Making a Visit to Mayberry, in Honor of Andy Griffith

I was so sad last week to hear that Andy Griffith had died.  I know actors aren’t their characters, but Andy Griffith is always going to be Sheriff Andy Taylor of Mayberry for me.  The one consolation in his death is that I imagine a lot of people dropped by Mayberry last week, or have been inspired to watch the show some time soon.

I’ve actually been wandering through The Andy Griffith Show for the last several months, so I thought it would be a very timely review topic today.  I’ve probably seen almost every episode before, but it’s one of those shows I’ve caught here and there for my whole life, so I’ve enjoyed starting at the beginning and working forward through Netflix’s streaming collection.

Andy and Barney

The TV show, running from 1960 to 1968, focuses on life in small-town Mayberry.  It centers on local sheriff Andy Taylor and his family and neighbors.  It’s a sweet, warm, innocent show, where the problems are real but never too big or too dark, where the characters genuinely care about one another, and where any crisis can be resolved in 25 minutes, usually through some common-sense wisdom from Andy.

The cast of characters follows one of my favorite rules for comedy, with your fairly normal lead surrounded by much funnier figures.  Deputy Barney Fife (Don Knotts) is desperate to be a real law man, intent on rules and regulations, full of big plans.  He’s at the ready with his citation pad and his gun–and one bullet, which he keeps in his shirt pocket.  Barney is a hopelessly incompetent deputy, and keeping his ego intact is an ongoing job for Andy.  Barney always tries so hard, and the feel-good nature of the show means that things always work out in the end.

Andy and Opie

Andy is a widower with one son, Opie, played by a very young Ron Howard.  There are other shows from the same time period where the one kid character is either irritating (The Dick Van Dyke Show) or kind of a non-entity (I Love Lucy), but Opie is a genuinely good addition to the show.  He’s not just cute–he has good comedic timing, and he’s a smart kid without being unreasonably precocious.  Some of the Opie-episodes are a little saccharine, but others are really wonderful.  Sometimes Andy sets Opie straight on an issue, and other times Opie, in his child innocence, teaches Andy something.  There’s a very nice relationship between the characters, and if I was picking best TV dads, Andy would be in the top.

Other characters include the warm and kind Aunt Bea, slow but very nice Gomer Pyle, town drunk Otis Campbell (who lets himself into the jail after he ties one on of a Saturday evening), Barney’s very understanding girlfriend Thelma Lou, and a recurring host of others.  It’s an odd thing to say, but it’s really a show full of good people.  Sometimes the premise of a character-focused show is to have them fight with each other, but that’s rarely the case here.  People get themselves into trouble one way or another (Barney rushes into something, Aunt Bea is taken in by a conman, Opie and his friends have problems with a teacher), or there’s a larger conflict (the bank is robbed or Gomer loses his job), and Andy and sometimes others have to solve the problem.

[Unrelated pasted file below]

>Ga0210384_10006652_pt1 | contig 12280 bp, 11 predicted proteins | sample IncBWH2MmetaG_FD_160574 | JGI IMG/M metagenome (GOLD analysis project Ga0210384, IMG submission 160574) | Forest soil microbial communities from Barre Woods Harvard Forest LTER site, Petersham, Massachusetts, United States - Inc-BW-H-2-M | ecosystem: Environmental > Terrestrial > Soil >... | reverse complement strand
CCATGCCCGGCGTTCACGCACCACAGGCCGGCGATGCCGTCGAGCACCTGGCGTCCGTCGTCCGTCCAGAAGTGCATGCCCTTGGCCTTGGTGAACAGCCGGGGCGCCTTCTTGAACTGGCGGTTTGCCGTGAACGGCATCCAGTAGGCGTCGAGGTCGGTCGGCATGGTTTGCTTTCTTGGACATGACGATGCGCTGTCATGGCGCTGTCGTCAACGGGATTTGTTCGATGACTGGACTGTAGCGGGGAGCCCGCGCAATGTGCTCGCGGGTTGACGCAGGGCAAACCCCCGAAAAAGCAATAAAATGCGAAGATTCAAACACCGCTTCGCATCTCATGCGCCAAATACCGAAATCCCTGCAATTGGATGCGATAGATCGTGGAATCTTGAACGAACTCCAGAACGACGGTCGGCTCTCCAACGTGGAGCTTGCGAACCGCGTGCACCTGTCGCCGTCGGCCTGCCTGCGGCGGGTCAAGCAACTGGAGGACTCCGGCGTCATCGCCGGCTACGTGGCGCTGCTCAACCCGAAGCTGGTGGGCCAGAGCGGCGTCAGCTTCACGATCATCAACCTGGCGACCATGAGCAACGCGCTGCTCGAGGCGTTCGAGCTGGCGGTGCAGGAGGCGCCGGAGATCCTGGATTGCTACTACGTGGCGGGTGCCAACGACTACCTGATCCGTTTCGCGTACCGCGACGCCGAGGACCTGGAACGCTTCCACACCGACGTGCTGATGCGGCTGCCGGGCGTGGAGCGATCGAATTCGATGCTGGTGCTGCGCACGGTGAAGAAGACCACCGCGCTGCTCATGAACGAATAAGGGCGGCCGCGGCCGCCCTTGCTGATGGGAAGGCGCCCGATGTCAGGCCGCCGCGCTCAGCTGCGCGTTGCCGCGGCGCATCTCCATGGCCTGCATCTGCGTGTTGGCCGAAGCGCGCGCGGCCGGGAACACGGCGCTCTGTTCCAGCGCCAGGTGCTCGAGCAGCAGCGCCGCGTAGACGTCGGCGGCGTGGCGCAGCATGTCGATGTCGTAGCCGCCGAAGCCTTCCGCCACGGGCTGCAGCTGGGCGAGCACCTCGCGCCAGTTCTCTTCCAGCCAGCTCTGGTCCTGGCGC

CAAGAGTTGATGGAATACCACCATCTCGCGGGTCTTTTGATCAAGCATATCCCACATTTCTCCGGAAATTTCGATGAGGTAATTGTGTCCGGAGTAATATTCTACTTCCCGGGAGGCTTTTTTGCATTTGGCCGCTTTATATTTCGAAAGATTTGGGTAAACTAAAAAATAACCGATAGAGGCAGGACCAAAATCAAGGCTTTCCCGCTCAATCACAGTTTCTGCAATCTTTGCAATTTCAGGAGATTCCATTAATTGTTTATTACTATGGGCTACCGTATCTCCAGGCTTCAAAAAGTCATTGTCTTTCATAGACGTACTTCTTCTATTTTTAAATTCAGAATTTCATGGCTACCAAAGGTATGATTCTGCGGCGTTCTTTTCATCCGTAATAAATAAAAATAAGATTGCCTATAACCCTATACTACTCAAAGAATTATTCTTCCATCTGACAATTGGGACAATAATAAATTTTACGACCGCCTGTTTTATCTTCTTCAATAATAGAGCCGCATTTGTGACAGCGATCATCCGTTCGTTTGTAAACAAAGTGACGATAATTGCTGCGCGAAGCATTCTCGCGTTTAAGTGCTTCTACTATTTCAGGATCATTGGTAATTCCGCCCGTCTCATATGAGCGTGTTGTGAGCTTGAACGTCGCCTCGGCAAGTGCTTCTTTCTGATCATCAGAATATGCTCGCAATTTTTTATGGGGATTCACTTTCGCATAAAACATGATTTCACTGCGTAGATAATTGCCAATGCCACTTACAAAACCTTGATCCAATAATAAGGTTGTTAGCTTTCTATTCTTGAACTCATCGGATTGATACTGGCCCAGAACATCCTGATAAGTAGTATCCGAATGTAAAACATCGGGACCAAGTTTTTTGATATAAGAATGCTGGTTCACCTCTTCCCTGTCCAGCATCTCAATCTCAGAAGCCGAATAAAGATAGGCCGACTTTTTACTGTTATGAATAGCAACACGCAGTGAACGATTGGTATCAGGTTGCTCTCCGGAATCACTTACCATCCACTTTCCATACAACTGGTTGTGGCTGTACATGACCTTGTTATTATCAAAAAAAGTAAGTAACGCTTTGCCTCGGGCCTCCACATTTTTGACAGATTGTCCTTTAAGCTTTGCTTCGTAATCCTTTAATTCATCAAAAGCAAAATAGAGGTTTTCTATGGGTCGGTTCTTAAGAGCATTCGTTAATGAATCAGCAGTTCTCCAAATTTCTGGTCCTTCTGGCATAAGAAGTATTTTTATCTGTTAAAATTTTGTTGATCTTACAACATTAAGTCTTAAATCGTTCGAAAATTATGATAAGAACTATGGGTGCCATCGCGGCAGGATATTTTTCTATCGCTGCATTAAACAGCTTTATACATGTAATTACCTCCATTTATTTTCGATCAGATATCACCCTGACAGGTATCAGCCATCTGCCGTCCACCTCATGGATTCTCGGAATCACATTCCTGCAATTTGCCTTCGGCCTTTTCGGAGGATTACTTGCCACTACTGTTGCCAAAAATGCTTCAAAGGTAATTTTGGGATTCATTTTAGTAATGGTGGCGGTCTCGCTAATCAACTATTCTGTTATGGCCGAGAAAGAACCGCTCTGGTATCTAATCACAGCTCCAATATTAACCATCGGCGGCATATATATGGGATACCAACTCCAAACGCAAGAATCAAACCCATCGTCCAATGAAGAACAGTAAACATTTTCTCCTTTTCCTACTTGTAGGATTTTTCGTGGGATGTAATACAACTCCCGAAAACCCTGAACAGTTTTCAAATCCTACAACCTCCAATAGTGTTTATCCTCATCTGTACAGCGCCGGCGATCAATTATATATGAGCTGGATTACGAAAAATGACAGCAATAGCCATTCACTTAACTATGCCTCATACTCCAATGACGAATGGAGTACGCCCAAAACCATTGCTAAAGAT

It’s not supposed to be a good adjective to use, but it’s a really nice show.  It’s funny, it’s sweet and it’s positive.  It promotes good common sense values like honesty and loyalty, and while sometimes things do get gray and complicated, at the end of the day there’s right and wrong and some kind of answer.  In college, I had a roommate who liked to watch a show called Intervention, which was about exactly what it sounds like, dealing with drug users.  While she was watching that, I was watching The Andy Griffith Show, and I think we both had our world views and mental health be heavily influenced by what we were watching.  We can’t ignore the reality of the world, but we can choose what we focus on, and what entertainment populates our mental landscape.  I’d prefer to have Mayberry in mine, rather than the dark and twisted worlds that show up in a lot of modern TV.

So if you’d like to spend 25 minutes with some lovely people and enjoy a positive, simpler world, I highly recommend you visit Mayberry.  It’s streaming on Netflix, so choose any episode you like.  I suggest buying a jar of pickles and sitting down with them to watch The Pickle Story (Season 2, Episode 11), when no one has the heart to tell Aunt Bea that her prized homemade pickles are terrible…so they get stuck eating jar upon jar.  It’s one of the most popular episodes, very funny and it encapsulates the warm and caring nature of the show.  It’s a town well-worth visiting.

About cherylmahoney

I'm a book review blogger and Fantasy writer. I have published three novels, The Wanderers; The Storyteller and Her Sisters; and The People the Fairies Forget. All can be found on Amazon as an ebook and paperback. In my day job, I'm the Marketing Specialist for Yolo Hospice. Find me on Twitter (@MarvelousTales) and GoodReads (MarvelousTales).
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4 Responses to Making a Visit to Mayberry, in Honor of Andy Griffith

  1. Memory says:

    Well, you’ve convinced me! This show sounds lovely.

  2. dianem57 says:

    Excellent review of a really endearing – and enduring – TV classic!

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